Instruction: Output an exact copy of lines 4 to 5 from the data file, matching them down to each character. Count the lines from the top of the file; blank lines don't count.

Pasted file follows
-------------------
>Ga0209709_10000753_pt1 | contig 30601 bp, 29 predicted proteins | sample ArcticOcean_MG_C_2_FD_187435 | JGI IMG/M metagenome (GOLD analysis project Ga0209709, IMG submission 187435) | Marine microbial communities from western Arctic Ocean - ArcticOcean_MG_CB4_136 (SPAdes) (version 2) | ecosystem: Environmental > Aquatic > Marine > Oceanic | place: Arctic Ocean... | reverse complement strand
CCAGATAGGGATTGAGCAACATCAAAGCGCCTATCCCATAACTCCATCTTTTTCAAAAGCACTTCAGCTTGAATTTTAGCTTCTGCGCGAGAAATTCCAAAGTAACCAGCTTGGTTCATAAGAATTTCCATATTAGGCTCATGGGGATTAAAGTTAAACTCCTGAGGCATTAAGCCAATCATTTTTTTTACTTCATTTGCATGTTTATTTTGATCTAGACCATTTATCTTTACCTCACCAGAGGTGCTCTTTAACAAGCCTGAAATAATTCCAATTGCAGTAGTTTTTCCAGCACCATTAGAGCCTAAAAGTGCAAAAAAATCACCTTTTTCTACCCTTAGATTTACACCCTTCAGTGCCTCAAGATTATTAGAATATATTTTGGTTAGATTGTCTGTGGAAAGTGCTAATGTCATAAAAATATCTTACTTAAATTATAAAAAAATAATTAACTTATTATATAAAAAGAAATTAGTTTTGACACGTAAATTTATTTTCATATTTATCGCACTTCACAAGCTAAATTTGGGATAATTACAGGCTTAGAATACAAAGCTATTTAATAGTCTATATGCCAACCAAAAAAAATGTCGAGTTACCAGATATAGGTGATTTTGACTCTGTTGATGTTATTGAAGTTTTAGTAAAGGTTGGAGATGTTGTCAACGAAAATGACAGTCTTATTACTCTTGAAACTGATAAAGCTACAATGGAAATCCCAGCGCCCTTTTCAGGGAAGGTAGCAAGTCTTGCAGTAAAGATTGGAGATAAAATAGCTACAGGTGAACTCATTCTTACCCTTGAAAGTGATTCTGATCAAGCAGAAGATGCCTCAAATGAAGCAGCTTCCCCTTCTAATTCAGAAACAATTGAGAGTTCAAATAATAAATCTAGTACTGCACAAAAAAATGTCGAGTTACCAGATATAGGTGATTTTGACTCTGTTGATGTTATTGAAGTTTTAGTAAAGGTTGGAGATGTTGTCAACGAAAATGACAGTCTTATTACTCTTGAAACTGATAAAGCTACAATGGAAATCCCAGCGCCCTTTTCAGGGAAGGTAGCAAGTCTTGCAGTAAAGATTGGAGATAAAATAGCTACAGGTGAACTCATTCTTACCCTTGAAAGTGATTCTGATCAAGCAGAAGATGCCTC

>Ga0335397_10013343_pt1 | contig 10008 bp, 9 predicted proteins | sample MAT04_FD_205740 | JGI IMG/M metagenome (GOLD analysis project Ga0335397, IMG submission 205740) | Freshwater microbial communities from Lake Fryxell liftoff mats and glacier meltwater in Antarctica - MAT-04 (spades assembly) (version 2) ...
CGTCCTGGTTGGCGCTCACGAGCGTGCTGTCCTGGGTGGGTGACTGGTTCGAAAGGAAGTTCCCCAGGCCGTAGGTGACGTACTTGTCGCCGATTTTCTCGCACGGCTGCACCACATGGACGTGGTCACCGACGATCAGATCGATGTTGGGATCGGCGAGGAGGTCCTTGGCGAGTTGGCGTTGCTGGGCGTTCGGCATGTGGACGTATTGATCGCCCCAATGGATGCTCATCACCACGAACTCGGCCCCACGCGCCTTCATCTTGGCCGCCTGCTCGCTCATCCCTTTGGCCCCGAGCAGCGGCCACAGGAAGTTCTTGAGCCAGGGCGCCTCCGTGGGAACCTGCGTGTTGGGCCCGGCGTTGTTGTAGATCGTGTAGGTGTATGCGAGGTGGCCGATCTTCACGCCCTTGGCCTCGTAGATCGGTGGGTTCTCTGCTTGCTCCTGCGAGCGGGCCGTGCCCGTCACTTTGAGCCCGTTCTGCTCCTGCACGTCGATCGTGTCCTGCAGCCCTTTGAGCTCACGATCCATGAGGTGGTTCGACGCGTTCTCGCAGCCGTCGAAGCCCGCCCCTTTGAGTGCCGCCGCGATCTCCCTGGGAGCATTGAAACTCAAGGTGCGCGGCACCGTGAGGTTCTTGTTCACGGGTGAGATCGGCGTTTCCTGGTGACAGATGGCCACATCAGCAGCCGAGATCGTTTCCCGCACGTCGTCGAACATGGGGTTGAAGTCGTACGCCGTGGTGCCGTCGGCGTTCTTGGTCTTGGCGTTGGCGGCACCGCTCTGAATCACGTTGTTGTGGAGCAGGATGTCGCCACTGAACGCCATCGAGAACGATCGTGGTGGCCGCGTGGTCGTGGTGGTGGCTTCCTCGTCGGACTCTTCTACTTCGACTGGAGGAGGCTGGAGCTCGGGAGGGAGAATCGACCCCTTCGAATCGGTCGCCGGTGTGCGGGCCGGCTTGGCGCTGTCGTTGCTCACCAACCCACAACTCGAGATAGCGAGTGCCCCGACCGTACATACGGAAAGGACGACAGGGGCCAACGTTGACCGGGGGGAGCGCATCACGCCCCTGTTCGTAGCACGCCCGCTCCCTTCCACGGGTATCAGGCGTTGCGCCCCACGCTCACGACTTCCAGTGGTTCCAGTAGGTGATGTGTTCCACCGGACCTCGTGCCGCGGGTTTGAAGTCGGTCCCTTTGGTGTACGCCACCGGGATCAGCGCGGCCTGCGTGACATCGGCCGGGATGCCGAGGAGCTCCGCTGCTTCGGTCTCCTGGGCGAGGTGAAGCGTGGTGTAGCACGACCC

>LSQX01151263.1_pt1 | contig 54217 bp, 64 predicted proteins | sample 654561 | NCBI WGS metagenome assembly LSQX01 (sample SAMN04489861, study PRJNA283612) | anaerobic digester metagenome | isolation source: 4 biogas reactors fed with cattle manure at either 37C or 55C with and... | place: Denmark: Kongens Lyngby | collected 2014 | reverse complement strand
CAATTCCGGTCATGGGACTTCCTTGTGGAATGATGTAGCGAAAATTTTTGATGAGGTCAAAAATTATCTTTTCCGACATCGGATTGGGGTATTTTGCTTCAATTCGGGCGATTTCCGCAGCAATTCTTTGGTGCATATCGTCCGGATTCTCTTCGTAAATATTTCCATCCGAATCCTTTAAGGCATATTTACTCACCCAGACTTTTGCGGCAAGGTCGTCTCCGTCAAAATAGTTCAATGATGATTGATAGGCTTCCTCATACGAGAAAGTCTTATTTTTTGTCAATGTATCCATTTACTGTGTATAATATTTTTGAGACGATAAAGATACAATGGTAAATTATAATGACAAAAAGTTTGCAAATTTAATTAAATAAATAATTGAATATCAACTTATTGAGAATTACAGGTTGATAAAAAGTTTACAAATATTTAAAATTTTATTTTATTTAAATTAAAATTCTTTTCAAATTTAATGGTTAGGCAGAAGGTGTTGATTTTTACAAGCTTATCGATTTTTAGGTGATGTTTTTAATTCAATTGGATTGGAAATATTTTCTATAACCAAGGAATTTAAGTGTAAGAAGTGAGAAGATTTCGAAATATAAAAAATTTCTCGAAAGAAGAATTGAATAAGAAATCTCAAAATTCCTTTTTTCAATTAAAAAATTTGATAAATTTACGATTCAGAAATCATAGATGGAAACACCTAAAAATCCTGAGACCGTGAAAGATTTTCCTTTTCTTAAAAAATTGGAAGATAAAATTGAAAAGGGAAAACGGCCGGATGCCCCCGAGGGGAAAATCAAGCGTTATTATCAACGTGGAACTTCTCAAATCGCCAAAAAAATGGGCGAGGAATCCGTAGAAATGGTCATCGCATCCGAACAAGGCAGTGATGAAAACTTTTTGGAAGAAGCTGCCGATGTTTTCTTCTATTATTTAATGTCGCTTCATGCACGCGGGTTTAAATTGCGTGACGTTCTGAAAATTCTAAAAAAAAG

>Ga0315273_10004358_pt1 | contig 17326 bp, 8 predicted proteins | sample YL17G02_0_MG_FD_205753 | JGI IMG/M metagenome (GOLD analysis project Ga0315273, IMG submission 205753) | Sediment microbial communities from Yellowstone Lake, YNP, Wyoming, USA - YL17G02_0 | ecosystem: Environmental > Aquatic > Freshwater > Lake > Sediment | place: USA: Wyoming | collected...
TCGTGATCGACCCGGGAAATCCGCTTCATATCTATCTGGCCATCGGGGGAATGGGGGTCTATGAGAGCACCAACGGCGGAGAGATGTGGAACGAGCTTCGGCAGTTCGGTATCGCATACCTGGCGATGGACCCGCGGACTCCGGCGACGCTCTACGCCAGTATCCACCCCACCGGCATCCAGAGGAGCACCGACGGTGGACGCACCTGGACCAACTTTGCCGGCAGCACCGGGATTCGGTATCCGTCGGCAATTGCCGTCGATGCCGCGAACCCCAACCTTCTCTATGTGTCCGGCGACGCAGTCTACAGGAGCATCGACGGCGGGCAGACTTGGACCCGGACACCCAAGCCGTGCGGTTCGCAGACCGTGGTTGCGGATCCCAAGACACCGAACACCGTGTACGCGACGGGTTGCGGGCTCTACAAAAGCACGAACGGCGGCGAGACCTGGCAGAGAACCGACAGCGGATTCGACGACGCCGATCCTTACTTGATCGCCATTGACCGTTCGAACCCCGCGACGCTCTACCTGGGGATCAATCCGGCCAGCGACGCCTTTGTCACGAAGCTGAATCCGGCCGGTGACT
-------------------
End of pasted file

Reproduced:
CGTCCTGGTTGGCGCTCACGAGCGTGCTGTCCTGGGTGGGTGACTGGTTCGAAAGGAAGTTCCCCAGGCCGTAGGTGACGTACTTGTCGCCGATTTTCTCGCACGGCTGCACCACATGGACGTGGTCACCGACGATCAGATCGATGTTGGGATCGGCGAGGAGGTCCTTGGCGAGTTGGCGTTGCTGGGCGTTCGGCATGTGGACGTATTGATCGCCCCAATGGATGCTCATCACCACGAACTCGGCCCCACGCGCCTTCATCTTGGCCGCCTGCTCGCTCATCCCTTTGGCCCCGAGCAGCGGCCACAGGAAGTTCTTGAGCCAGGGCGCCTCCGTGGGAACCTGCGTGTTGGGCCCGGCGTTGTTGTAGATCGTGTAGGTGTATGCGAGGTGGCCGATCTTCACGCCCTTGGCCTCGTAGATCGGTGGGTTCTCTGCTTGCTCCTGCGAGCGGGCCGTGCCCGTCACTTTGAGCCCGTTCTGCTCCTGCACGTCGATCGTGTCCTGCAGCCCTTTGAGCTCACGATCCATGAGGTGGTTCGACGCGTTCTCGCAGCCGTCGAAGCCCGCCCCTTTGAGTGCCGCCGCGATCTCCCTGGGAGCATTGAAACTCAAGGTGCGCGGCACCGTGAGGTTCTTGTTCACGGGTGAGATCGGCGTTTCCTGGTGACAGATGGCCACATCAGCAGCCGAGATCGTTTCCCGCACGTCGTCGAACATGGGGTTGAAGTCGTACGCCGTGGTGCCGTCGGCGTTCTTGGTCTTGGCGTTGGCGGCACCGCTCTGAATCACGTTGTTGTGGAGCAGGATGTCGCCACTGAACGCCATCGAGAACGATCGTGGTGGCCGCGTGGTCGTGGTGGTGGCTTCCTCGTCGGACTCTTCTACTTCGACTGGAGGAGGCTGGAGCTCGGGAGGGAGAATCGACCCCTTCGAATCGGTCGCCGGTGTGCGGGCCGGCTTGGCGCTGTCGTTGCTCACCAACCCACAACTCGAGATAGCGAGTGCCCCGACCGTACATACGGAAAGGACGACAGGGGCCAACGTTGACCGGGGGGAGCGCATCACGCCCCTGTTCGTAGCACGCCCGCTCCCTTCCACGGGTATCAGGCGTTGCGCCCCACGCTCACGACTTCCAGTGGTTCCAGTAGGTGATGTGTTCCACCGGACCTCGTGCCGCGGGTTTGAAGTCGGTCCCTTTGGTGTACGCCACCGGGATCAGCGCGGCCTGCGTGACATCGGCCGGGATGCCGAGGAGCTCCGCTGCTTCGGTCTCCTGGGCGAGGTGAAGCGTGGTGTAGCACGACCC

>LSQX01151263.1_pt1 | contig 54217 bp, 64 predicted proteins | sample 654561 | NCBI WGS metagenome assembly LSQX01 (sample SAMN04489861, study PRJNA283612) | anaerobic digester metagenome | isolation source: 4 biogas reactors fed with cattle manure at either 37C or 55C with and... | place: Denmark: Kongens Lyngby | collected 2014 | reverse complement strand